“And I’ve got quite a library, which it’s good. It’s basically all of Nora placing the phone on the bench, backing up, a little move, and then going back and pressing stop,” said Bernard. I felt like we were ready to try to scale up ‘Bob’s’ and do something that would be worth going to the theater to see,” he continued. “We were already thinking about taking a small show about a restaurant and a family and making it feel so big that it pinned you back in your seat.”
“When Loren first was like, ‘So I think we’re going to do a movie,’ I was like, ‘No, we can’t, we shouldn’t do that. Just tell them no.’ But I’m really glad we did. Making the show is like a fulltime job and then we were making a movie along with it. We want to, like, to keep working on the show in a way where we were focused on it, and it was still good. We didn’t want one to suffer because of the other,” said Nora.
“We used to hear it. I remember 15 years ago, we’d hear in press conferences all the Simpsons creators, when they talk about making their movie, and everyone’s just pissing and moaning about how hard it was to make a show and a movie at the same time. And I’m like, “Can’t they just, you know, can’t you just hire more people?” And then we worked that, no, it’s really hard. Like, now I feel sorry for making fun of them back then,” Bernard agreed.
“Every episode we do, we would love to make it look like the movie. But the problem is, we do 22 episodes a year. It’s 11 hours of Bob’s Burgers. So, we’ve only got a few weeks at a time where we can focus on each episode. It wasn’t actually that big of stretch on the movie, it’s just we had four years for an hour-and-a-half. It was all the stuff that we’ve always wanted to do on the show, we were able to now, in the movie,” said Bernard.
In time, they settled on an idea that was part murder mystery, part musical—and entirely in keeping with the show’s unconventional bent. The Bob’s Burgers Movie opens with the family preparing for what will surely be the sunny-side-up summer of their lives. Linda is confident the bank will grant an extension on their loan payment, Bob, not so much.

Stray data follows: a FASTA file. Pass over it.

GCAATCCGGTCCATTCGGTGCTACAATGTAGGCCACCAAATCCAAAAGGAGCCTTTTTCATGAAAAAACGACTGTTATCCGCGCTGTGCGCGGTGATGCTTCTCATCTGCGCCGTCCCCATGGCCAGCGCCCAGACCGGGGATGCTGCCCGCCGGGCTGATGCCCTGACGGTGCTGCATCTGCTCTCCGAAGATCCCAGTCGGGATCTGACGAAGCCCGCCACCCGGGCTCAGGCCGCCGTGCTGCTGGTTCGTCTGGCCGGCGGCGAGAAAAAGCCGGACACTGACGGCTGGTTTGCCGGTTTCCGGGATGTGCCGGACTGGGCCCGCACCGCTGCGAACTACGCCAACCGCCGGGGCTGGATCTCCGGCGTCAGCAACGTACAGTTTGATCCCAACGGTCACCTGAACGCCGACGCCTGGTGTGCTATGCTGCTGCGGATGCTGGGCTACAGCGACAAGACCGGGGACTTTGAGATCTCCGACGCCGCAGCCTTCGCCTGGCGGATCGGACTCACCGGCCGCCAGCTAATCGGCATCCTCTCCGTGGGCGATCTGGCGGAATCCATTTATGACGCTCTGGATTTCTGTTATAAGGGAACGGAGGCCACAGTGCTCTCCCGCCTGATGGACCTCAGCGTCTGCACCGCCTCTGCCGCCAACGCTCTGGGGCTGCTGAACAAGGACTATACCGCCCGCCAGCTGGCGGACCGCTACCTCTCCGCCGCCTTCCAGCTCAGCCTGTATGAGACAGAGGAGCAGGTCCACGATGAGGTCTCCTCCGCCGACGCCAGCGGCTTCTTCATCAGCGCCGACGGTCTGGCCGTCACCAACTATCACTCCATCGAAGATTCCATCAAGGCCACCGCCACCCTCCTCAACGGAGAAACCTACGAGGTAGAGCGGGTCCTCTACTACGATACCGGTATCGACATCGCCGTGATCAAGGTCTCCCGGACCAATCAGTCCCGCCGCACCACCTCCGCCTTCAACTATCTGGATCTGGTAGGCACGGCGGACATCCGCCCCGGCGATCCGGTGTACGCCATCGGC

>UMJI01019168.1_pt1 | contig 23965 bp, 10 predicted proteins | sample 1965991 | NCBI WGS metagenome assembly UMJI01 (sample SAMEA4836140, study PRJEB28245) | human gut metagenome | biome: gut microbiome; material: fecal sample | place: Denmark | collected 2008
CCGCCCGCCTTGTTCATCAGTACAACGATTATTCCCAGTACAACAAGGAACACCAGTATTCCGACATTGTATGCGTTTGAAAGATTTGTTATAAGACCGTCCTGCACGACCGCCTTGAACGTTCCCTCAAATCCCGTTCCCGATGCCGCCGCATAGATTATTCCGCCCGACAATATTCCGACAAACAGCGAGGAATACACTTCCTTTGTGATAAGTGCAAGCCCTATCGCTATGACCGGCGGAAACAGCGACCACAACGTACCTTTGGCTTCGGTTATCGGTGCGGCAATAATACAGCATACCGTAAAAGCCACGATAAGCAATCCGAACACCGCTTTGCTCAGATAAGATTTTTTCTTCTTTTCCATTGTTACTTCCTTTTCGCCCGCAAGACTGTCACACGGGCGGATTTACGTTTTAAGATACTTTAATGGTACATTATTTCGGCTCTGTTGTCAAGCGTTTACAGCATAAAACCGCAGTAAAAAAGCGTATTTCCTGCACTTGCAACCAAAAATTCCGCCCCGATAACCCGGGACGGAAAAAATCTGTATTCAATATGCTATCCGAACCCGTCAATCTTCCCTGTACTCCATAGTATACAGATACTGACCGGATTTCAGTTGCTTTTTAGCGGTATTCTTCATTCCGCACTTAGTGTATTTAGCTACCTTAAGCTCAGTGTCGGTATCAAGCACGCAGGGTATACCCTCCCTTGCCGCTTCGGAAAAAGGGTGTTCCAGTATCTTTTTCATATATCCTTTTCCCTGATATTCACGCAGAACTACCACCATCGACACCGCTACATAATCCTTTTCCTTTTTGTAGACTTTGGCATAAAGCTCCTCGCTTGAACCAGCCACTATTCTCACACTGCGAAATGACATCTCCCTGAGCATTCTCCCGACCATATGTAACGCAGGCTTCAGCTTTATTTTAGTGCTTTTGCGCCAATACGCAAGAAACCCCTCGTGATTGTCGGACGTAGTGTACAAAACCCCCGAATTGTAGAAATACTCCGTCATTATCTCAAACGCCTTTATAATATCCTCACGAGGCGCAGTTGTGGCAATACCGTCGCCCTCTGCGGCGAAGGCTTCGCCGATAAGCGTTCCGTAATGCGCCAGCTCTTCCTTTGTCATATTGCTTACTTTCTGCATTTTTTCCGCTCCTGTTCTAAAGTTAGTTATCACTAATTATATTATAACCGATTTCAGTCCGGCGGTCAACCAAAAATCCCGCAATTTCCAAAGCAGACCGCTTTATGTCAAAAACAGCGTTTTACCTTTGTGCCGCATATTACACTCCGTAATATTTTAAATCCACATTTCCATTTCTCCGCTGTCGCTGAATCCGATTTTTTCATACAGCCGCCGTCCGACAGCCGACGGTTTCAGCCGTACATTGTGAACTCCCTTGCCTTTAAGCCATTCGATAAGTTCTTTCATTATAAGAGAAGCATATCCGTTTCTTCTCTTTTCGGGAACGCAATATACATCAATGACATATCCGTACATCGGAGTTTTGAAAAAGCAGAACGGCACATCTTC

“Loren and I have talked about this over the years. I used to argue to Loren that Bob was not a good cook, because there were no customers. Just Teddy. One guy came in, so maybe that’s indicative of a food problem. But Loren always suggested there’s the burger of the day, there’s these flights of creativity that Bob has and he’s super into his food. It’s been pointed out by many chefs, even just to me, how much they like the burger of the day element. They think that’s the signal that Bob is a good cook,” said Jon.
However, Loren disagreed, “I like to think Bob is a great cook, great artist working in a medium that, maybe, people don’t even understand. He’s maybe ahead of his time, or perhaps, also, clearly a bad businessman. I think we tend to sympathize with that character because who knows how the movie is going to do.”
“I think a lot of the people in the world, and in the Bob’s Burger audience are unsung artists that haven’t been discovered yet. That are probably making really good burgers, or wherever that goes at home that nobody really knows about,” Kristen chimed in.
While all of this is occurring, lovestruck Tina is hatching a scheme to make crush Jimmy Jr. her boyfriend, and Gene is excited to play some shows with his underappreciated but influential band, The Itty-Bitty Ditty Committee—he’s even created a rad new musical instrument sure to take the town by storm. But things take a turn for the worse when an enormous sinkhole opens across the entirety of the restaurant’s storefront. Suddenly, Bob and Linda are forced to find unconventional ways to sell enough burgers to pay the bills, with a little help from their most loyal customer, Teddy. Meanwhile, the children begin to unearth surprising truths about local waterfront amusement park the Wonder Wharf, as well as the family’s wealthy landlord, Mr. Fischoeder, and themselves.